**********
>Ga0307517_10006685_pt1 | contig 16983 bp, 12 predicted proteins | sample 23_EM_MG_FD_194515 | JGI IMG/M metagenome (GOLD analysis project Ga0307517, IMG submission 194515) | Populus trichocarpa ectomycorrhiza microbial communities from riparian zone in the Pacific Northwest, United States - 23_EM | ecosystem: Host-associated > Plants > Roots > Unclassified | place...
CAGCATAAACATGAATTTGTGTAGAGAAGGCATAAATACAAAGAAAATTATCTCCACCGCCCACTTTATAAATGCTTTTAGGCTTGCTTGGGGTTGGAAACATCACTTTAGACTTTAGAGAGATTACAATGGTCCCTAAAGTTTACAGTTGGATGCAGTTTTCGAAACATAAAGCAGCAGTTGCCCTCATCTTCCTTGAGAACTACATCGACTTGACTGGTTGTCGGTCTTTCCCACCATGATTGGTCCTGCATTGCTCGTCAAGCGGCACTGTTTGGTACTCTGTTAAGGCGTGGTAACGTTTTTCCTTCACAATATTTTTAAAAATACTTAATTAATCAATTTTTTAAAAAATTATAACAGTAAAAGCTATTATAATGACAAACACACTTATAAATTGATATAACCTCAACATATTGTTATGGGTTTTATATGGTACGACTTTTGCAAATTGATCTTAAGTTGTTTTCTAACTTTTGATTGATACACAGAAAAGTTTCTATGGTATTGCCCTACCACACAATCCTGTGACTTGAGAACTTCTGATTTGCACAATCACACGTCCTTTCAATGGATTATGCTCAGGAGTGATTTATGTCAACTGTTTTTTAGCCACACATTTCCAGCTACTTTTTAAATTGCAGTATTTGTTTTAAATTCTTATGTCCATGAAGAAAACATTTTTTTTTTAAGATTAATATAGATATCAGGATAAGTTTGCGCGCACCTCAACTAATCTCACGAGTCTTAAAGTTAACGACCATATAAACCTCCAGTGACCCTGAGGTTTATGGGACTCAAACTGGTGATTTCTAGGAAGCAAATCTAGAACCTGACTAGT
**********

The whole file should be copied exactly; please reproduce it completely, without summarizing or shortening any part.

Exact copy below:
>Ga0307517_10006685_pt1 | contig 16983 bp, 12 predicted proteins | sample 23_EM_MG_FD_194515 | JGI IMG/M metagenome (GOLD analysis project Ga0307517, IMG submission 194515) | Populus trichocarpa ectomycorrhiza microbial communities from riparian zone in the Pacific Northwest, United States - 23_EM | ecosystem: Host-associated > Plants > Roots > Unclassified | place...
CAGCATAAACATGAATTTGTGTAGAGAAGGCATAAATACAAAGAAAATTATCTCCACCGCCCACTTTATAAATGCTTTTAGGCTTGCTTGGGGTTGGAAACATCACTTTAGACTTTAGAGAGATTACAATGGTCCCTAAAGTTTACAGTTGGATGCAGTTTTCGAAACATAAAGCAGCAGTTGCCCTCATCTTCCTTGAGAACTACATCGACTTGACTGGTTGTCGGTCTTTCCCACCATGATTGGTCCTGCATTGCTCGTCAAGCGGCACTGTTTGGTACTCTGTTAAGGCGTGGTAACGTTTTTCCTTCACAATATTTTTAAAAATACTTAATTAATCAATTTTTTAAAAAATTATAACAGTAAAAGCTATTATAATGACAAACACACTTATAAATTGATATAACCTCAACATATTGTTATGGGTTTTATATGGTACGACTTTTGCAAATTGATCTTAAGTTGTTTTCTAACTTTTGATTGATACACAGAAAAGTTTCTATGGTATTGCCCTACCACACAATCCTGTGACTTGAGAACTTCTGATTTGCACAATCACACGTCCTTTCAATGGATTATGCTCAGGAGTGATTTATGTCAACTGTTTTTTAGCCACACATTTCCAGCTACTTTTTAAATTGCAGTATTTGTTTTAAATTCTTATGTCCATGAAGAAAACATTTTTTTTTTAAGATTAATATAGATATCAGGATAAGTTTGCGCGCACCTCAACTAATCTCACGAGTCTTAAAGTTAACGACCATATAAACCTCCAGTGACCCTGAGGTTTATGGGACTCAAACTGGTGATTTCTAGGAAGCAAATCTAGAACCTGACTAGT